Category Archives: Pay It Forward

May 17

Turning Readers into Writers by Carrie Rodusky

I stumbled upon this rock while walking my dog through the woods. It is about to be a creative writing prompt for my upper elementary students. Who knows where it will go.     As an ELA teacher I have to find a way to include reading, grammar, language, and writing in a 60 minute […]

May 10

Book Dating by Kyla McDonald

As a parent, teacher or librarian, you might never have thought to encourage your tweens or teens to start dating, especially speed dating. I’m here to tell you that it’s ok for your kids to date early, as long as they are dating books! Unlike dating people, book dating is free from rejection, completely safe […]

May 02

We Are in Charge of Reading Celebrations by Tammy Mulligan

“Tell me about the books in your book bag.” I ask a third grader during a recent conference.   She reached into her book bag, pulled out a book and declared, “This is my dessert book.  I read it just-for-fun.”   “What does it mean to read “just-for-fun?”   “Well, it’s fun because I don’t […]

April 27

More (eating) poetry, please. by Emily Meixner

When my son was in kindergarten, he and his classmates regularly read and talked about poetry. They shared poems in their morning meetings, they illustrated poems as they were learning to recognize sight words, they made paper pockets to carry the poems they wanted to share on Poem In Your Pocket Day. They ingested poems […]

April 22

The Power of Choice and Time by Beth Jarzabek

For the past sixteen years, I have had the pleasure to teach Language Arts Lab to middle school students — a class that one of my former students quite aptly described as “Reading for kids who hate to read.”  This is true … for the most part. My kids are typically those who struggle, those […]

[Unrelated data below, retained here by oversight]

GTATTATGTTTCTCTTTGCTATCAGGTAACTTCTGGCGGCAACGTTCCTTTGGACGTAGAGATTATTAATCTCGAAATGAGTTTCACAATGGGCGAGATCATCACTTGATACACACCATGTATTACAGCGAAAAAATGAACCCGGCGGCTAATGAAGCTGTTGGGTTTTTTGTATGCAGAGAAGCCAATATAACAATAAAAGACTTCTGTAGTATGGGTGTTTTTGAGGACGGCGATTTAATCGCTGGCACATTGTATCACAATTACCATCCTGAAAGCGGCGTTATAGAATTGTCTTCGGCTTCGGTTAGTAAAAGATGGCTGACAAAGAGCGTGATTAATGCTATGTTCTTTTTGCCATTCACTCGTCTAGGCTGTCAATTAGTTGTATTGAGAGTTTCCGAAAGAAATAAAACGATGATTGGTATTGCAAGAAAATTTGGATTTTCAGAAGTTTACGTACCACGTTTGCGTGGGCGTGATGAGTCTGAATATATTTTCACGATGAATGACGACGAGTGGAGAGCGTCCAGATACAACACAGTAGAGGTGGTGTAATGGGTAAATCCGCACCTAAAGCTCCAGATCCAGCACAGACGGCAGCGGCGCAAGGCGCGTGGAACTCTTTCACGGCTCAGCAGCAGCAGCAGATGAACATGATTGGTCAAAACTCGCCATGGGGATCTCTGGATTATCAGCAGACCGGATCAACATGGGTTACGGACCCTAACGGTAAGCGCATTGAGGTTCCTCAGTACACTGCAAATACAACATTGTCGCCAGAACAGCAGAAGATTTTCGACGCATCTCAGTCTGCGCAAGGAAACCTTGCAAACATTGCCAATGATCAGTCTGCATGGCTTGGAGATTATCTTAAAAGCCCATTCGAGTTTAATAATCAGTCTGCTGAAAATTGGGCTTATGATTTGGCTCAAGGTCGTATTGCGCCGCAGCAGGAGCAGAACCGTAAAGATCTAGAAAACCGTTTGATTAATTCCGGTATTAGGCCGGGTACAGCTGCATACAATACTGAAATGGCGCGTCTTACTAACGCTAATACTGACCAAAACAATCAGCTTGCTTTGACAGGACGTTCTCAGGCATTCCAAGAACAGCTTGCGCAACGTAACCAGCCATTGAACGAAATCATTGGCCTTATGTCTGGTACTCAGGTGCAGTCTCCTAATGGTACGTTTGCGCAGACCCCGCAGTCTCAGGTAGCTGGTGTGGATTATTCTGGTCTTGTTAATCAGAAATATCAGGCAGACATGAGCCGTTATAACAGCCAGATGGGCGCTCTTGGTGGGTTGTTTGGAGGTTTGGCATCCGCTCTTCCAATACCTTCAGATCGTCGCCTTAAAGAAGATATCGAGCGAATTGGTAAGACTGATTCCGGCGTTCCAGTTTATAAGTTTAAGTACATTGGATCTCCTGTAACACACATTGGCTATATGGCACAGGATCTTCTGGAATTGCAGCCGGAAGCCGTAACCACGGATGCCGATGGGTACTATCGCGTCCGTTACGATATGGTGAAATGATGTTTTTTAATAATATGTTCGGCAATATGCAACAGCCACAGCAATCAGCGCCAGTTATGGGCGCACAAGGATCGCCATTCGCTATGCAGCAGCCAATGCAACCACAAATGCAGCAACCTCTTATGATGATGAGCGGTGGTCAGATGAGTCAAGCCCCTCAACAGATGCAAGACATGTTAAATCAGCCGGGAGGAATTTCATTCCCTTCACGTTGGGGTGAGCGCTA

March 18

Why Share Wordless Picture Books? by Carrie Rodusky

A colleague recently brought me a donated pile of books to see if I could use any in my 4th grade classroom. One of the books was a wordless picture book. I cannot remember the title, but it was very abstract and I thought it would be a great addition to the 7th or 8th […]

February 23

Making Connections with Authors by Kris Barr Paquette

When I was a kid, I had a penpal who lived in South Carolina.  We sent letters and packages back and forth for years.  We met at camp.  Not to date myself, but this was before email and this was before texting and Snapchat.  I loved it.  I looked forward to running to the mailbox […]

January 13

What Happened to My Reader? by Sarah FitzHenry and Jared Passmore

“What happened to my reader? Last year, he was in the library every week picking out books. I had to take his book away at meals. Now, I can’t get him to read anything. It’s like he has no interest in it.” This mystery baffles parents, librarians, and teachers alike. As students pass through middle […]

January 12

Rethinking “Just Right”: Reader and Text Variables that Impact Comprehension by Jennifer Serravallo

Seven years ago when I was home on maternity leave, I found it really hard to get through the sorts of rich novels I’d devoured pre-baby. Sleep deprived, I struggled with remembering everything that had happened across the text and started abandoning books halfway through. Then, a friend handed me Nora Ephron’s I Feel Bad […]

January 11

Fact VS Fiction: Teaching Critical Thinking Skills In the Age of Fake News by Jennifer LaGarde and Darren Hudgins

  Let’s start by making one thing clear: writing Fact VS Fiction: Teaching Critical Thinking Skills In the Age of Fake News was not a labor of love. Don’t get us wrong, we loved working together. We loved our research driven writing process. We loved our editorial team. And we loved being able to share […]